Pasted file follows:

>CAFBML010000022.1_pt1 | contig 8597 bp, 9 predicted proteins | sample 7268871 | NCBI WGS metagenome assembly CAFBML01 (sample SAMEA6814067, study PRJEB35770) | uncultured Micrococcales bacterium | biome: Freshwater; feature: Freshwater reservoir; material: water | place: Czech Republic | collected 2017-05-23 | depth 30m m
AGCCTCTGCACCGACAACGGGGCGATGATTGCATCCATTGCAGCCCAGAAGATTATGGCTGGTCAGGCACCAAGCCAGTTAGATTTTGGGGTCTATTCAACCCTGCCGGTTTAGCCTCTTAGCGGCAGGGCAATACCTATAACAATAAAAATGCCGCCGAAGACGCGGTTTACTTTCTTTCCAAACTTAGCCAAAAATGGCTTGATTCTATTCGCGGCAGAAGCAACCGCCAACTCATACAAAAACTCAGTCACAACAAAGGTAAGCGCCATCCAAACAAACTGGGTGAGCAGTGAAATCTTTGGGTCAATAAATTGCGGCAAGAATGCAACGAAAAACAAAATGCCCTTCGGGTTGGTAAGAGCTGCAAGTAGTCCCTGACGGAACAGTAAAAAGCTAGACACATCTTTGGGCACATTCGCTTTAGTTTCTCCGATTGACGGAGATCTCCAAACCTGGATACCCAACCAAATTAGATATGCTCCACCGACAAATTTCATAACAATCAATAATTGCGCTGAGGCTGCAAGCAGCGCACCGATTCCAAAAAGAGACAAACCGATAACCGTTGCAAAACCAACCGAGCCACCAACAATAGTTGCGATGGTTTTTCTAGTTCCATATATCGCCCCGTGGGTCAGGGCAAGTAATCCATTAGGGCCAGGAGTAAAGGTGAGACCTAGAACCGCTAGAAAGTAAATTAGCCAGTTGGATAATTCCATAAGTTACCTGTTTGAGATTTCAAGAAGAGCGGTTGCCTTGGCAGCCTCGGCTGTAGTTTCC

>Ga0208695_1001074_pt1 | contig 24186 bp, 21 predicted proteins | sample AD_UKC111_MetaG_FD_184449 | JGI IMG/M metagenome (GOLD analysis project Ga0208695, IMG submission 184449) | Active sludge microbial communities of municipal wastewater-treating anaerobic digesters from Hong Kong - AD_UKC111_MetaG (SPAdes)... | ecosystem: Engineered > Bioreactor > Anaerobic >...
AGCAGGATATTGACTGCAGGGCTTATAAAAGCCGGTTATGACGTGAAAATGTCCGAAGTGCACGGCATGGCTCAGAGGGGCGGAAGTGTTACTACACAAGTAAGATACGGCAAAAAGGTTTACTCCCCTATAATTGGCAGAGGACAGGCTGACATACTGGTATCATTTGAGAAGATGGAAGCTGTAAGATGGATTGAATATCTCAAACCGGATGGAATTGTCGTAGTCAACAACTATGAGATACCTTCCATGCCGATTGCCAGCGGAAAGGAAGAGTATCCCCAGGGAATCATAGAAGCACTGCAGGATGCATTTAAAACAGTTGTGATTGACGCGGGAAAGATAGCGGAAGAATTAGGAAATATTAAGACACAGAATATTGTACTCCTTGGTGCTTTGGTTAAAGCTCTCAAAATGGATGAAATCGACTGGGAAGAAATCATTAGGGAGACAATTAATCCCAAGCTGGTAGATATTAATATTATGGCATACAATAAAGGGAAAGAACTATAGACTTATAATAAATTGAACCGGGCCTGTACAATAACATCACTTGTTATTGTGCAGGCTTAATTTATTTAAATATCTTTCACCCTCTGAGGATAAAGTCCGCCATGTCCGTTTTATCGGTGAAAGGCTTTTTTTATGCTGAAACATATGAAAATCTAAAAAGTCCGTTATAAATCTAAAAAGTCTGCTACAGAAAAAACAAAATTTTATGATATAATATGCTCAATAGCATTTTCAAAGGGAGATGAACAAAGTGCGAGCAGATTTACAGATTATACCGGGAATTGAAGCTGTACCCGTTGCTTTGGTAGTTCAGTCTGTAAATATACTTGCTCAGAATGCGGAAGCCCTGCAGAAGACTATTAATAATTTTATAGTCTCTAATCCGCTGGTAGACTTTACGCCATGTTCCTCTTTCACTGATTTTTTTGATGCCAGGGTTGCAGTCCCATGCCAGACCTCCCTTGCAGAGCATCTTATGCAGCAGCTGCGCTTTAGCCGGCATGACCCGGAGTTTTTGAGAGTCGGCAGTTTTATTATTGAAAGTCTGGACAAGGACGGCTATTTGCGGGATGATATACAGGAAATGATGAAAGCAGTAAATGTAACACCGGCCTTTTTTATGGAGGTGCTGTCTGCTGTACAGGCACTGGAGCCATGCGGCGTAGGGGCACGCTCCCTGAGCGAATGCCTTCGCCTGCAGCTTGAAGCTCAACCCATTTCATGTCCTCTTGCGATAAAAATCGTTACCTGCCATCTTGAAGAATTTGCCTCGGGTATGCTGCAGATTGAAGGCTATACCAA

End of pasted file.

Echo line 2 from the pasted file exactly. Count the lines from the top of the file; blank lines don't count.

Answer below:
AGCCTCTGCACCGACAACGGGGCGATGATTGCATCCATTGCAGCCCAGAAGATTATGGCTGGTCAGGCACCAAGCCAGTTAGATTTTGGGGTCTATTCAACCCTGCCGGTTTAGCCTCTTAGCGGCAGGGCAATACCTATAACAATAAAAATGCCGCCGAAGACGCGGTTTACTTTCTTTCCAAACTTAGCCAAAAATGGCTTGATTCTATTCGCGGCAGAAGCAACCGCCAACTCATACAAAAACTCAGTCACAACAAAGGTAAGCGCCATCCAAACAAACTGGGTGAGCAGTGAAATCTTTGGGTCAATAAATTGCGGCAAGAATGCAACGAAAAACAAAATGCCCTTCGGGTTGGTAAGAGCTGCAAGTAGTCCCTGACGGAACAGTAAAAAGCTAGACACATCTTTGGGCACATTCGCTTTAGTTTCTCCGATTGACGGAGATCTCCAAACCTGGATACCCAACCAAATTAGATATGCTCCACCGACAAATTTCATAACAATCAATAATTGCGCTGAGGCTGCAAGCAGCGCACCGATTCCAAAAAGAGACAAACCGATAACCGTTGCAAAACCAACCGAGCCACCAACAATAGTTGCGATGGTTTTTCTAGTTCCATATATCGCCCCGTGGGTCAGGGCAAGTAATCCATTAGGGCCAGGAGTAAAGGTGAGACCTAGAACCGCTAGAAAGTAAATTAGCCAGTTGGATAATTCCATAAGTTACCTGTTTGAGATTTCAAGAAGAGCGGTTGCCTTGGCAGCCTCGGCTGTAGTTTCC